It is also desirable that the power state of the machine influence the utilization of the speakers. When running on battery power, it is not possible to drive the speakers hard because of the increased drain and shortened playing time. Most laptops today are designed to minimize battery draw from the speakers. However, when the machine is plugged into the wall, this assumption is no longer controlling. Power is readily available and should be used to drive the speakers to louder volumes.

It is also our recommendation that the acoustic qualities of the speakers be made available to the sound processing system so that the sound can be conditioned specifically for the speakers in that particular machine.

Movie Experience Utilizing Headphones

This experience is one where the user is watching a movie while wearing headphones. The location could be at home or on the road. It should be noted that headphones here means quality over-the-ear headphones, not the ear buds common to portable music playback.


1)  Jacks L
      a. Improve robustness  
      b. Improve electrical performance  
      c. Not going to ¼” jack  
2)  Limited Power Supply  
3)  Efficiency T
      a. power supply  
      b. safety regulations  
4)  Wires L
5)  Variable environment of device T
6)  Variability of amplifiers T

(L = low-hanging fruit, T = top problems)

The solution might look like this:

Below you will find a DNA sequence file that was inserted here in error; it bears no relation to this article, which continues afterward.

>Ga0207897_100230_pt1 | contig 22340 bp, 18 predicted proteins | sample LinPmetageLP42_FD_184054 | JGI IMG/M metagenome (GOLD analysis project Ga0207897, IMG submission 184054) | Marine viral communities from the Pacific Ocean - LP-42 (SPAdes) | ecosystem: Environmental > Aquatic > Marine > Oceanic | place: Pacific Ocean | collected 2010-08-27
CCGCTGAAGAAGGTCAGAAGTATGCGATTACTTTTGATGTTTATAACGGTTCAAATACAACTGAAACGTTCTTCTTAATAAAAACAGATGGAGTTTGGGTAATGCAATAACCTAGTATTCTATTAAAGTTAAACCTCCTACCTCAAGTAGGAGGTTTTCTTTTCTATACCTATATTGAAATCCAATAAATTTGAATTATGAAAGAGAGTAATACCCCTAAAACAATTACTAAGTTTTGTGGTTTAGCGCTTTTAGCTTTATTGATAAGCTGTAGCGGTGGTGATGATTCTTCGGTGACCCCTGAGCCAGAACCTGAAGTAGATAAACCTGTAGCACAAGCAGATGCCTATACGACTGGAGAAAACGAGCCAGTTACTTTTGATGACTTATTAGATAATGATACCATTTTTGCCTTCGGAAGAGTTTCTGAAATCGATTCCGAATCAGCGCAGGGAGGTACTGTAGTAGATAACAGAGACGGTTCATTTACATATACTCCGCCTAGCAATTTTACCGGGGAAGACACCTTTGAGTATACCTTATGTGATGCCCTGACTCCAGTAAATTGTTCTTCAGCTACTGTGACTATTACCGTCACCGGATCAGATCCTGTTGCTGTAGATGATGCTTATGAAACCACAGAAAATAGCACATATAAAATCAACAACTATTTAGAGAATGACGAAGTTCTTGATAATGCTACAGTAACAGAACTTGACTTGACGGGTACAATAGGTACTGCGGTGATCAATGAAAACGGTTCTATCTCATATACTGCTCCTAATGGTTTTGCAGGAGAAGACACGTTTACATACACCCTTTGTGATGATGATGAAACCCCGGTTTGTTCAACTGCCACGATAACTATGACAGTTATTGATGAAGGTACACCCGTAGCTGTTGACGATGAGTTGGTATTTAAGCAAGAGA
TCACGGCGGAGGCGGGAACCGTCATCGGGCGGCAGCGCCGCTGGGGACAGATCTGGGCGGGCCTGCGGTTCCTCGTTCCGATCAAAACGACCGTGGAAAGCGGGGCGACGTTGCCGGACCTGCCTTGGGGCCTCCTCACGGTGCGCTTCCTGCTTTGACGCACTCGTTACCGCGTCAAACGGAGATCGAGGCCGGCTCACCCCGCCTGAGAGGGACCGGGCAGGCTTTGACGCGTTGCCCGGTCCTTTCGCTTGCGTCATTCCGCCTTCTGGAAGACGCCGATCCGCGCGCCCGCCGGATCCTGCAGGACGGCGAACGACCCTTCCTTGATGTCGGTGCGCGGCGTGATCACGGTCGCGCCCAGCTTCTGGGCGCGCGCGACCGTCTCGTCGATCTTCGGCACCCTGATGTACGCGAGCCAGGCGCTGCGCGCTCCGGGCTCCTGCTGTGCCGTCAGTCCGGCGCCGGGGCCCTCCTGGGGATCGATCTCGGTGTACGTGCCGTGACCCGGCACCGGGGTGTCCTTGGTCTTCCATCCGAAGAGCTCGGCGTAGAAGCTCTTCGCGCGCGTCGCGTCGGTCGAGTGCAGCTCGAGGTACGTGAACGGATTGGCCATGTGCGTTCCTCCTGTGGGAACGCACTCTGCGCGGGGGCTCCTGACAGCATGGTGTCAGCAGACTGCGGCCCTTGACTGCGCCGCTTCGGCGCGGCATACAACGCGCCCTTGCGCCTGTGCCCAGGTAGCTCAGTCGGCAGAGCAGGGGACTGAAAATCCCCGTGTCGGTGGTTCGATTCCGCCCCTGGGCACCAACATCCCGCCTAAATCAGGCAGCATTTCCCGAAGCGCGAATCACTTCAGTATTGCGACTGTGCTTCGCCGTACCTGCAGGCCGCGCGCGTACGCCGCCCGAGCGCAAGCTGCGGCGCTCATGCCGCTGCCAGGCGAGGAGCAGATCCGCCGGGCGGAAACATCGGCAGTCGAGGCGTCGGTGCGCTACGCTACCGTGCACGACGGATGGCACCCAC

The big improvements here come from the bidirectional path from the headphones back to the audio processing system. The headphones should contain a (digital) microphone which can provide environmental information back to the processing system. Environmental information such as position and orientation could also be sent back. The specific sound characteristics of the headphones could also be provided. Based on this information, the stream could be conditioned to compensate for any sub-optimal acoustic properties of the speakers in the headphones. The microphone allows the processing system to compensate for the environment through sound cancellation or even simply amplifying parts of the signal likely to be lost in a noisy environment.

It was noted that the headphones, once associated with some processing power like that available in a modern PC, could be made to work well with a hearing aid. Alternatively, they could be utilized in lieu of a hearing aid if the condition of the listener’s ears were made available to the system.

There are many places in the world where laws are being passed restricting what can and cannot be done in headphones. Manufacturers must take this into account in their designs.

Voice Communications w/embedded mics and speakers